Paper -- From bazooka to backstop - the political economy of standing swap facilities

Lea Steininger and I published in Cambridge Journal of Economics. The paper explores decision making of central bankers.

Bureaucratic familiarity

Managing money isn’t an easy job. When money is tight, central bankers usually step in. So in a crisis, they check out what they have at their disposal to increase liquidity, that is money in the system. They ask: What’s worked before? They tinker with a gauge, they try new things. At some point though, they’ll say: “Well that’s a nice fix we’ve got here, should we keep it or ditch it?”

This paper explores how central bankers decide in such a situation. It draws on archival research on meeting minutes of central bankers of the US Federal Reserve and interviews with policy makers and market participants at the time.

It concludes that central bankers basically prefer what we call “bureaucratic familiarity”. They like to know that both market participants and they themselves know a backup is in place.

You can read the full paper here: Full paper

tabular genesis of permanent liquidity swap line


The permanent international lender of last resort consists of a swap line network between six major central banks (C6), centring around the US Federal Reserve. Arguably, this network is a solution to a long-debated problem as it provides public emergency liquidity provision to the world’s largest financial market, the Eurodollar market. Drawing on exclusive interviews with monetary technocrats as well as a textual analysis of Federal Open Market Committee meeting transcripts over the course of 14 years, we reconstruct how this facility came into being. Building on Kalyanpur and Newman (2017) and Braun (2015), we develop an interpretive framework of bricolage to contextualise its formation: in times of crisis, central bankers rely on retrospection, experimentation and creative re-deployment to develop their tools. In non-crisis times, however, the tools that prevail are those that offer what we call ‘bureaucratic familiarity’: the C6 swap line network became a permanent feature of international finance because technocrats had got used to it.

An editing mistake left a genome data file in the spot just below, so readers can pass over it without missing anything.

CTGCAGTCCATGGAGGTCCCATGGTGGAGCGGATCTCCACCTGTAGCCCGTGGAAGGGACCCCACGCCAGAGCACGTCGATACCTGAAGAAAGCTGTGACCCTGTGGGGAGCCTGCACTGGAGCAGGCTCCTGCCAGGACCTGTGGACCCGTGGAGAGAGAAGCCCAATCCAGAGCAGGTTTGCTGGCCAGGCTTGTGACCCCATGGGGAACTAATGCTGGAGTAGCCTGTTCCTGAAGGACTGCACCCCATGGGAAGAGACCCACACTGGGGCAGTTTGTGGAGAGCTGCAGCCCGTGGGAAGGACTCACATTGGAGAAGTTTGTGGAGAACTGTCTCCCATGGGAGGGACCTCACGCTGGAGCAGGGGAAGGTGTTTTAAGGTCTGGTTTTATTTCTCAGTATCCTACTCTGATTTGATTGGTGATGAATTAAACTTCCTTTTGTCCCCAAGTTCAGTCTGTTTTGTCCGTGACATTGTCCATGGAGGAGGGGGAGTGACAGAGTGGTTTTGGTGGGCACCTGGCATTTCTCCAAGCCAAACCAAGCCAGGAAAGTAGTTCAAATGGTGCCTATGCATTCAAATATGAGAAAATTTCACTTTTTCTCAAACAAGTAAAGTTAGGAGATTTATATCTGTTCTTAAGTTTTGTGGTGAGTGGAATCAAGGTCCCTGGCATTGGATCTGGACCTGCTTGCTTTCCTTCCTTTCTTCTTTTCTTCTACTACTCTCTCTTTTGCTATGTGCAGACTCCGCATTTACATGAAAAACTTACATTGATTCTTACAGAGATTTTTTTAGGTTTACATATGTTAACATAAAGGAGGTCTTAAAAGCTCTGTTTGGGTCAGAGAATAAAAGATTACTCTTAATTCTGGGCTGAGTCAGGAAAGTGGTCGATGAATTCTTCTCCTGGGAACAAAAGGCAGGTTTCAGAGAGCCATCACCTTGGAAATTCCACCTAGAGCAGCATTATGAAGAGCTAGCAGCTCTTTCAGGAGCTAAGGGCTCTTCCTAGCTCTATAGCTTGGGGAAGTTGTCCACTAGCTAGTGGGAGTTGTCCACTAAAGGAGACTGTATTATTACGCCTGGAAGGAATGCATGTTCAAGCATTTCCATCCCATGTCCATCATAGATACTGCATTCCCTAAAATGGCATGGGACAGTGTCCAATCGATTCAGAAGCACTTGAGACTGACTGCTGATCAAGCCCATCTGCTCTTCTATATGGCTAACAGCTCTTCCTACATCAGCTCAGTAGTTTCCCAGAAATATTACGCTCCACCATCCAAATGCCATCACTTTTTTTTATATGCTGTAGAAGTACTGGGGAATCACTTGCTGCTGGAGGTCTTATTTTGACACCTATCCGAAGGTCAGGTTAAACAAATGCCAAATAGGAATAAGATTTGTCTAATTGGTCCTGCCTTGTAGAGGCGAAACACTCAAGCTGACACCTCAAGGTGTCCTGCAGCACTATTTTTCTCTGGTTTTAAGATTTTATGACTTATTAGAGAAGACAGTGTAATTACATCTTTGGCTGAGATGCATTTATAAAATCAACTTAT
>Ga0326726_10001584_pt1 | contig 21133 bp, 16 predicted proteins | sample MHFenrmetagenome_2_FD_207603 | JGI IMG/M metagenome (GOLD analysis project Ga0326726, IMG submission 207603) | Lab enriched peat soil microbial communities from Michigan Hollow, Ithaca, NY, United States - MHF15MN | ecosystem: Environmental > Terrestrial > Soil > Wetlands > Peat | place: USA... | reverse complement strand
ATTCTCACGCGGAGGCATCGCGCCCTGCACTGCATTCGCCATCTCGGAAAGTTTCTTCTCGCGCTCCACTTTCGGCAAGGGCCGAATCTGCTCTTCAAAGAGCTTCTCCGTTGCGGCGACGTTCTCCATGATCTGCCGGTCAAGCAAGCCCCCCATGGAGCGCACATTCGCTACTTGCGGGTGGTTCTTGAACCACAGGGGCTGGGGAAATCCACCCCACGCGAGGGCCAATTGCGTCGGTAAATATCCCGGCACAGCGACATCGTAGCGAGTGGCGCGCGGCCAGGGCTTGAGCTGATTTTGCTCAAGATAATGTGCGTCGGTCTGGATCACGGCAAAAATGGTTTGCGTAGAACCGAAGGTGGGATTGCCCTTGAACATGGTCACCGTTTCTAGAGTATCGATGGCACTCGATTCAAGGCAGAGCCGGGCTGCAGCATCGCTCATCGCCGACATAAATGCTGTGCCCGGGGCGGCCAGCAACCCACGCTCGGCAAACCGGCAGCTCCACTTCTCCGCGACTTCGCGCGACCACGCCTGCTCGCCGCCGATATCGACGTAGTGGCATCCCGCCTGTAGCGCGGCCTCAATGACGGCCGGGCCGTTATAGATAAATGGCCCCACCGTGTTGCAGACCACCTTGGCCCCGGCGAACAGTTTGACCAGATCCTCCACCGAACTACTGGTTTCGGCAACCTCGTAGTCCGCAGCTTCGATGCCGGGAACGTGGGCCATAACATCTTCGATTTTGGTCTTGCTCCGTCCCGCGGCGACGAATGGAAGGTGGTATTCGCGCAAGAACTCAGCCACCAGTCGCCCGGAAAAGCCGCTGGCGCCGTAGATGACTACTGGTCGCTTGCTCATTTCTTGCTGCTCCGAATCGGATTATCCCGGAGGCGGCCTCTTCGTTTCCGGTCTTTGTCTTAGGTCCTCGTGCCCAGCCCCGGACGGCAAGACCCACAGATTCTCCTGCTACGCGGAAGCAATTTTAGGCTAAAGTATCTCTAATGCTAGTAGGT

Timeline of events leading to 2013 decision for permanent liquidity swap lines

Libor-OIS spread over time declining as a gauge for eurodollar stress

Balance sheet depiction of international liquidity swap line

This post is licensed under CC BY 4.0 by the author.